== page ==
I get literally hundreds of PR pitches every day, almost all of them sent by publicists who host mailing lists on Mailchimp. I’ve never signed up for these lists, and never verified my subscription to them. PR professionals buy “press” mailing lists from sloppy vendors, then indiscriminately spam everyone on those lists with whatever harebrained crap they’re hoping to publicize today.

Mailchimp will let me unsubscribe from these lists — one at a time. But they won’t let me block PR companies from adding me to future lists, and they won’t show me all the lists I’m subscribed to. By any objective standard, Mailchimp is a commercial, mass-scale spam facilitator — and I’m not. But Mailchimp is a major mail provider, and if they get blocked, they get unblocked quickly. If AT&T started bouncing Mailchimp messages, it wouldn’t take them three years to get someone at Ma Bell to remove the block.

Large companies have been trying to enclose the open internet forever. Facebook wants to absorb the parts of the web it can and banish the rest. Spotify is removing podcasts from the open ecosystem and locking them inside its walled garden, and it’s reinvented payola for streaming music by replacing albums (which artists and labels control, and are the same whether you’re on Spotify or iTunes or just in your MP3 player) with playlists that are exclusive to its service, which you can’t bring with you if you quit.

These technical matters — how mailservers are configured, the appeals process for blackholes, the nature of large companies anti-spam algorithms — are niggling, abstract and obscure. But when we talk about digital sharecropping — about the ways that creative workers are corralled into making money for giant companies, beholden to their ongoing largese — these are the mechanisms that allow that to happen.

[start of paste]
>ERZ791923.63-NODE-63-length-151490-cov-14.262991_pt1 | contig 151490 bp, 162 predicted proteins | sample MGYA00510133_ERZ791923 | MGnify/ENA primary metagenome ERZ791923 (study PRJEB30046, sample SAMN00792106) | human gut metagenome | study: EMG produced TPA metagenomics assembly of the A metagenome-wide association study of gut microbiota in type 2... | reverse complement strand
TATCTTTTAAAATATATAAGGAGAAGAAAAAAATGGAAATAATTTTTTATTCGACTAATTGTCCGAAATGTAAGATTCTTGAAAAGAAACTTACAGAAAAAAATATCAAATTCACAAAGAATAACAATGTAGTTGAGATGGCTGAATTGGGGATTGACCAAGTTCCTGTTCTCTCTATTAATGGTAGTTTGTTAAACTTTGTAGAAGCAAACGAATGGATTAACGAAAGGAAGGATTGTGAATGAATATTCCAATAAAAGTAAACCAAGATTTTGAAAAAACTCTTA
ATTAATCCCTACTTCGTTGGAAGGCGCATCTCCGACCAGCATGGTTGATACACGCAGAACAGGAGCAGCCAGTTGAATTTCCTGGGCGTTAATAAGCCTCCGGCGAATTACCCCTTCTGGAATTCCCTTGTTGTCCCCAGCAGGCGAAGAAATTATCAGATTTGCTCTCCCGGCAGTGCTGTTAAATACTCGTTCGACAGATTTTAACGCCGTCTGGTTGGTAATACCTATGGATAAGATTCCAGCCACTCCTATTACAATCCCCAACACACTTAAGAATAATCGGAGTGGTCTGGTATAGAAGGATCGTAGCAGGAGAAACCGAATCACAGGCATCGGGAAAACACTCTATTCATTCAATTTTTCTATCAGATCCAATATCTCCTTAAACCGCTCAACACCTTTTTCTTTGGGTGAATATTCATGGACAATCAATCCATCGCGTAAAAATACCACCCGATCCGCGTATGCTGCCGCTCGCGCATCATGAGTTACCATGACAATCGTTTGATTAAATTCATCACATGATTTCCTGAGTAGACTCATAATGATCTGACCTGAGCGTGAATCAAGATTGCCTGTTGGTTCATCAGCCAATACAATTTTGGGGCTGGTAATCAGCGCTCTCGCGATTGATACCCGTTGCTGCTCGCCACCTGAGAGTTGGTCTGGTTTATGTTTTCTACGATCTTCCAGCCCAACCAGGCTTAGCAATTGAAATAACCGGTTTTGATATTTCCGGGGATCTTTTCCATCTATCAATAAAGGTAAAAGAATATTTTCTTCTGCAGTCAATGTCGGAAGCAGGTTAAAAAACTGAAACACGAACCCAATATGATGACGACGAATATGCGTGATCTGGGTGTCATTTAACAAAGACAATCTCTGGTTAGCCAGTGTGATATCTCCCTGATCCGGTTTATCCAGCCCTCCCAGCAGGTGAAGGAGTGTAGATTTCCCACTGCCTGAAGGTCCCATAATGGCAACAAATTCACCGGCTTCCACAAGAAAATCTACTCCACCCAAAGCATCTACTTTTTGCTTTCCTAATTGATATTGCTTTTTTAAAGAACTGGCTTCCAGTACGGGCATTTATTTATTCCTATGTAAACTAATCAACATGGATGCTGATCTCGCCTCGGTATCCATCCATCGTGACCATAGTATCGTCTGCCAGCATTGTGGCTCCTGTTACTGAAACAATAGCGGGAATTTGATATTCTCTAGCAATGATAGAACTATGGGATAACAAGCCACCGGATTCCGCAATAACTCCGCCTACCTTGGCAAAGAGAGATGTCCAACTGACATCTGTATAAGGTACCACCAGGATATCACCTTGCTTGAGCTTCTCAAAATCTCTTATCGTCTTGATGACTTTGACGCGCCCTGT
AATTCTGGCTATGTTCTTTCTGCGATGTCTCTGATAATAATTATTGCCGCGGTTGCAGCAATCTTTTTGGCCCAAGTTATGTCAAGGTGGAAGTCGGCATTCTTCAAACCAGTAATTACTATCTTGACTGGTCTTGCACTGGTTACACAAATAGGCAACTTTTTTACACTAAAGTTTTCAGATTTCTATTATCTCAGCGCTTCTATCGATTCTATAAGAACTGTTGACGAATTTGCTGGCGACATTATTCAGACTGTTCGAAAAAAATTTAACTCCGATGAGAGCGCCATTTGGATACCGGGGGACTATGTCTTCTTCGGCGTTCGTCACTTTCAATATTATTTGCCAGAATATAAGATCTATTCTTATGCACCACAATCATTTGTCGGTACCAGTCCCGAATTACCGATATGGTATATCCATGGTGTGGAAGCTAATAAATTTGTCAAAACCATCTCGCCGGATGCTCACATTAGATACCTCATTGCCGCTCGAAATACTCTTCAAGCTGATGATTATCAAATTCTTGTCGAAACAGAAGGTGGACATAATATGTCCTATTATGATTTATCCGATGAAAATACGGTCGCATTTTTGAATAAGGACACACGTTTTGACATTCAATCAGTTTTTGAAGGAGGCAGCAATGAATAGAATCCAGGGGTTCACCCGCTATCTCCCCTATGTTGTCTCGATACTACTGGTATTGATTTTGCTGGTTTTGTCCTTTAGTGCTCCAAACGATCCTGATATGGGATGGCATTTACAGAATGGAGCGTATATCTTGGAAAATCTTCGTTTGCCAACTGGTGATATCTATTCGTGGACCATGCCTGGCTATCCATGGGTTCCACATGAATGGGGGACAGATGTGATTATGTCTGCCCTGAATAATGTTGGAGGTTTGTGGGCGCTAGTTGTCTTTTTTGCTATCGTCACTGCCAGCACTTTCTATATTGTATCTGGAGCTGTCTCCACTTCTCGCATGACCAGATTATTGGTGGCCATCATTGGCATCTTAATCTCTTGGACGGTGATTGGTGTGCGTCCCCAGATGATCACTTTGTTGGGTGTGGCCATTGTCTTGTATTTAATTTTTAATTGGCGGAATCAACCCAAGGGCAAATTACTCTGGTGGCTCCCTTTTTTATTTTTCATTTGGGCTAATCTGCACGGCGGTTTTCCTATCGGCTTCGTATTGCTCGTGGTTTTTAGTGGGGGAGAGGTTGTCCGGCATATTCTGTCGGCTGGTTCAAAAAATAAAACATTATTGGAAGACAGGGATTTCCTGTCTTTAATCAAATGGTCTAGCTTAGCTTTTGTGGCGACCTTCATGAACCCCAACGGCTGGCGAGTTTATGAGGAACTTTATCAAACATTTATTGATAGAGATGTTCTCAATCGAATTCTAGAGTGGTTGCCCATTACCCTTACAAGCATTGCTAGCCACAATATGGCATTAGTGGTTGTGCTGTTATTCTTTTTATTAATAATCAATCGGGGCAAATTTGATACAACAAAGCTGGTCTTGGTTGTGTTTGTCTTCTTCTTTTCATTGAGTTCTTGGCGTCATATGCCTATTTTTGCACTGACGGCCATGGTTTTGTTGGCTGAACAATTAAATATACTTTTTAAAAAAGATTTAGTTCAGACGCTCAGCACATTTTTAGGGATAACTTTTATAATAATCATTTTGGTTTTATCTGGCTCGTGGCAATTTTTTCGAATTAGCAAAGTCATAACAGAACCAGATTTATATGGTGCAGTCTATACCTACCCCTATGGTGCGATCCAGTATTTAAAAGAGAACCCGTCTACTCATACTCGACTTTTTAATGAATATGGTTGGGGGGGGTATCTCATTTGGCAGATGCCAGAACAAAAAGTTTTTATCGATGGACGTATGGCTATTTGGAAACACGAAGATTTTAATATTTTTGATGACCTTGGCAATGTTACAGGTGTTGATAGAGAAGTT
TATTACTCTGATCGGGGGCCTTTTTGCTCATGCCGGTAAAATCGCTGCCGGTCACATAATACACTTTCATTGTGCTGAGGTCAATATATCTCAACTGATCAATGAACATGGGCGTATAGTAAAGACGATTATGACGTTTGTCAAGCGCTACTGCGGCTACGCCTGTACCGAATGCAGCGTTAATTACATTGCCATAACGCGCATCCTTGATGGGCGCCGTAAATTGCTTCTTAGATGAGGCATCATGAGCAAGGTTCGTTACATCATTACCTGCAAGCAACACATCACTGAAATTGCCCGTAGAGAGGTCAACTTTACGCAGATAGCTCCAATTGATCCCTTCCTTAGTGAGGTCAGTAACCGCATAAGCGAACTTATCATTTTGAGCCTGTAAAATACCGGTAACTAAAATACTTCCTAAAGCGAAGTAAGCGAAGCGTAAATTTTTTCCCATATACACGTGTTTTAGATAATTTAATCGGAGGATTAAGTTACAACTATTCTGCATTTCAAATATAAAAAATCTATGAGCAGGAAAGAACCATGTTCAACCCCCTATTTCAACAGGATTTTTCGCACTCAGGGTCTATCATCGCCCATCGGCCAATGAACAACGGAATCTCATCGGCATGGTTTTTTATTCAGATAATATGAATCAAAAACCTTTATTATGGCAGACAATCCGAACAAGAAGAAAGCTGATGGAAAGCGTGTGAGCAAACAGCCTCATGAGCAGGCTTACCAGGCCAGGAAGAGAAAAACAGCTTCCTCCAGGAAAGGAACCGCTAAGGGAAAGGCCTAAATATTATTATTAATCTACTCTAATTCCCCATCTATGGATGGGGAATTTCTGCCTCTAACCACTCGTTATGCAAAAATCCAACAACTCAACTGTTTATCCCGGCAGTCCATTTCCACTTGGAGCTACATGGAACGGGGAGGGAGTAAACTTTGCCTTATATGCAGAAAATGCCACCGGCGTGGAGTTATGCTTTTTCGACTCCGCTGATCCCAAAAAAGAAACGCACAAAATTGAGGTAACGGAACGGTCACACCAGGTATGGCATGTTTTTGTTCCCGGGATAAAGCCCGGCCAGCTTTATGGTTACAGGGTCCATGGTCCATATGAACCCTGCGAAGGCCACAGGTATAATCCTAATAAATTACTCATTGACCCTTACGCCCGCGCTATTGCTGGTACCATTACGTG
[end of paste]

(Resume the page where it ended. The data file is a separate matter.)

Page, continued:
Cory Doctorow ( is a science fiction author, activist, and blogger. He has a podcast, a newsletter, a Twitter feed, a Mastodon feed, and a Tumblr feed. He was born in Canada, became a British citizen and now lives in Burbank, California. His latest nonfiction book is How to Destroy Surveillance Capitalism. His latest novel for adults is Attack Surface. His latest short story collection is Radicalized. His latest picture book is Poesy the Monster Slayer. His latest YA novel is Pirate Cinema. His latest graphic novel is In Real Life. His forthcoming books include The Shakedown (with Rebecca Giblin), a book about artistic labor market and excessive buyer power; Red Team Blues, a noir thriller about cryptocurrency, corruption and money-laundering (Tor, 2023); and The Lost Cause, a utopian post-GND novel about truth and reconciliation with white nationalist militias (Tor, 2023).